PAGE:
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March 26, 2015
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River Talk

Protecting Pike’s natural resources

If someone were to seek your advice about the top three environmental concerns in Pike County, what would your answer be? That question is currently being asked in the form of a short survey by the Pike County Conservation District (PCCD). PCCD is in the process of updating its strategic plan for the future of Pike’s natural resources by seeking input from residents, visitors and other interested parties. The survey asks responders to identify the most pressing issues and to list examples of services PCCD should provide, along with potential audiences for those services.  Read more

An owl gets a second chance at living free

A couple of months back during August, a concerned Pennsylvania landowner contacted the National Park Service (NPS), Upper Delaware to report that an owl was on the ground in his yard and had been there for several hours. NPS biologists Jaime Myers and Jessica Newbern went out to meet the property owner, and found a great horned owl with an apparent injury to its right foot. They captured the owl and turned it over to the Delaware Valley Raptor Center (DVRC).  Read more

The ‘withered tree’

The fast-flying days of flaming fall foliage have held us in thrall lately as the Upper Delaware Region advances toward the cold and inward months of winter. Watching the leaves turn through exuberant expressions of vibrant color is almost dizzying and sets the mind’s eye spinning. It is almost a relief when gusting winds strip the trees of their fiery cloaks, laying bare the artful lines of form and branch.  Read more

A ‘plum’ you don’t want to eat

A few weeks back, a neighbor told me he was finding what looked like berries on the ground, even though he said no berry trees were anywhere in the area. I asked him about the size and color, and he replied that they were around an inch in diameter and had a reddish hue.  Read more

Remembering a River region friend

Following two weeks spent in Virginia’s Shenandoah National Park photographing its countless wild splendors for the inaugural Artist in Residence program, I returned to the Upper Delaware River region. My focus (pun intended) had shifted, and although the perspective was freshening, it left me with a sense of disconnection.  Read more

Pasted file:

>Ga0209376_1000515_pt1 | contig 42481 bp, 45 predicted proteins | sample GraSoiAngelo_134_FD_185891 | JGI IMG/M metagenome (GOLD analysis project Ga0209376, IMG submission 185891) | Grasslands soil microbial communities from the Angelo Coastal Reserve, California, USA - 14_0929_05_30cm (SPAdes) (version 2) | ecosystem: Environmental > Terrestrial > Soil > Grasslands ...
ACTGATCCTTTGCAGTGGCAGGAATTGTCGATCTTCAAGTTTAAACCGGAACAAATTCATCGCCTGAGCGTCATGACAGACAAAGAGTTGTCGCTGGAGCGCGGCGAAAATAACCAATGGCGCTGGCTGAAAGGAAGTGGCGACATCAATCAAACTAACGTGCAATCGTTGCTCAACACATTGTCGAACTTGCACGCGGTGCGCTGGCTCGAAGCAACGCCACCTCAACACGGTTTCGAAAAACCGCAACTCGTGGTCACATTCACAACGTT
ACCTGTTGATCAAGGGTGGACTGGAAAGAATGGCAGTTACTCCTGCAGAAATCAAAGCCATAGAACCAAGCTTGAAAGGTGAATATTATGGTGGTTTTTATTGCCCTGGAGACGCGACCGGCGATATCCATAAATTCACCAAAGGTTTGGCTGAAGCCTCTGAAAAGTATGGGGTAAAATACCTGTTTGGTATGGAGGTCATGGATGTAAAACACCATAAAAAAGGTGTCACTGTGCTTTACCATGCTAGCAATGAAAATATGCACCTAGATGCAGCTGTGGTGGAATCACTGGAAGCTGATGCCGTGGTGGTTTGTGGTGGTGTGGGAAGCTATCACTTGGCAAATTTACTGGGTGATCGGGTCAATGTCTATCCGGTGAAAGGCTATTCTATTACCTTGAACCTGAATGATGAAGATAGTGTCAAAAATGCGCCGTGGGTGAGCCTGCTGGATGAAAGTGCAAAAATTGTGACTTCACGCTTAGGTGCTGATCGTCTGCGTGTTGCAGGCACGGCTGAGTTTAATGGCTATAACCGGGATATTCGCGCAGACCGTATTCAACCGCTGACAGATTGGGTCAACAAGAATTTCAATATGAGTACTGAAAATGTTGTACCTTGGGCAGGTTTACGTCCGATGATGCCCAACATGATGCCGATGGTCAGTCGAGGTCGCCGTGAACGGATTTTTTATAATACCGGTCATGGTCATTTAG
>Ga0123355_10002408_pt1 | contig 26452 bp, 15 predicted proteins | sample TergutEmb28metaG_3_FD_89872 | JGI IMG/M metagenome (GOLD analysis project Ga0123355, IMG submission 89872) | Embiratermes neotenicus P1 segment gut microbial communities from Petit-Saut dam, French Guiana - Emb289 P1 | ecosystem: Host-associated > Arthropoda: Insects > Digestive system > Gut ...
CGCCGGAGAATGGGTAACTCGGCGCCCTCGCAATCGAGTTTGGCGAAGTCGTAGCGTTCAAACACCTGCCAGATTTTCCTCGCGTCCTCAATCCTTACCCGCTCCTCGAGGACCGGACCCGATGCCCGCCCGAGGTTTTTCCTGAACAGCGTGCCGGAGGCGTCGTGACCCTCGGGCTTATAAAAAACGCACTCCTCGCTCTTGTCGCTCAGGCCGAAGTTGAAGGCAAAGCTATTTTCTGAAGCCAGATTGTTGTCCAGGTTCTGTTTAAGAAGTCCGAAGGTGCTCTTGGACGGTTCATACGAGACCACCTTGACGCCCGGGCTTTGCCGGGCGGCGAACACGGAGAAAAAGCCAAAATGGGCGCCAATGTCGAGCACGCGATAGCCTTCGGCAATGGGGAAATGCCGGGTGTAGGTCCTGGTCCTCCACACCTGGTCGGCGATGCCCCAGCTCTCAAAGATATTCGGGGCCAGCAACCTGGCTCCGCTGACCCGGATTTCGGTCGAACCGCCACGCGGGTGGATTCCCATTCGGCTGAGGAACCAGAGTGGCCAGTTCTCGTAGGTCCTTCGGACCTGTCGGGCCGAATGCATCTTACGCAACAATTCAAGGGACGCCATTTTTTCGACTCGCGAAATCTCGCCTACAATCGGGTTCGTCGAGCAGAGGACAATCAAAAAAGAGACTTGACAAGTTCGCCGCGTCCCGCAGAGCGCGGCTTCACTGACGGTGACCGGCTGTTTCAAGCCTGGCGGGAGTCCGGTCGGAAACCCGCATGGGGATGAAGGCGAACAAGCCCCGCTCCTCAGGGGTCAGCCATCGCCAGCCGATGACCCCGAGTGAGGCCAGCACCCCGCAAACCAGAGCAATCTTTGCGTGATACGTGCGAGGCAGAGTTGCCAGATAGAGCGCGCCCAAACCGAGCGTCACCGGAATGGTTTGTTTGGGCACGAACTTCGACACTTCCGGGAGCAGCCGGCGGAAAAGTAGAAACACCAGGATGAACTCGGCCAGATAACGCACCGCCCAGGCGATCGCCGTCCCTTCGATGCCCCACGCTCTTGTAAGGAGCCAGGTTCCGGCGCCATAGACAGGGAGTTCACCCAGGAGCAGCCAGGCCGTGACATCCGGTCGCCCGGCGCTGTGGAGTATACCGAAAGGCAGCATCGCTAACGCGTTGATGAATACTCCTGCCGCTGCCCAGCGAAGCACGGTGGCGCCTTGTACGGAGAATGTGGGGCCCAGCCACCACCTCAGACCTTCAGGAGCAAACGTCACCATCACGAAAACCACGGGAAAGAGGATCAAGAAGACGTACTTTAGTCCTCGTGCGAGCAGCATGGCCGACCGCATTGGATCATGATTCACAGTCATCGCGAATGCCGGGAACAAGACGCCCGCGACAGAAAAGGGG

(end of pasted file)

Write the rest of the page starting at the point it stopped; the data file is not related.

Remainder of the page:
Don’t tread on me (Or run me over either, please)

Some years back, I was riding a motorcycle on a sparsely traveled road in Pike County, PA when I saw what looked like a stick in the middle of the road. There was enough room in the travel lane to avoid the stick, and as I got closer, I took another glance at it. It wasn’t a stick at all, but a medium-sized timber rattlesnake, maybe three feet long or so. Neither snake or rider was the worse for wear, although it did find a quieter place to bask.  Read more

A love of place

For nearly a decade, I’ve had the pleasure of contributing this column to The River Reporter and in the process, have continued to learn about the flora and fauna with which we share the Upper Delaware River region. The practice of interfacing with one’s “place” deepens understanding and fosters a sense of stewardship.  Read more

A precursor to autumn

The days are getting shorter and somewhat cooler with Labor Day come and gone and fall just around the corner. However, even during the warmer days of August, there were signs of the impending seasonal change. During the last couple of weeks in August, common nighthawks were seen over lakes and rivers just around dusk as they circled overhead, looking for insects to fuel their southward migration. Narrowsburg had a good number during several early evenings.  Read more

Celebrating public lands

Fifty years ago, on September 3, 1964, the Wilderness Act was signed into law by President Lyndon B. Johnson, following 60 drafts authored primarily by Howard Zahniser of The Wilderness Society and eight years of diligent effort.  Read more

Bamboozled over bug I.D.’s?

Many people who venture outdoors will recognize the red-winged blackbird for what it is; a black bird with red or yellow shoulder patches. However, if the same people see a streaky brown bird nearby, many will not associate it with a red-winged blackbird. It probably is the same species, but is a female. The dull-colored female has none of the contrasting black-and-red plumage of the male.  Read more

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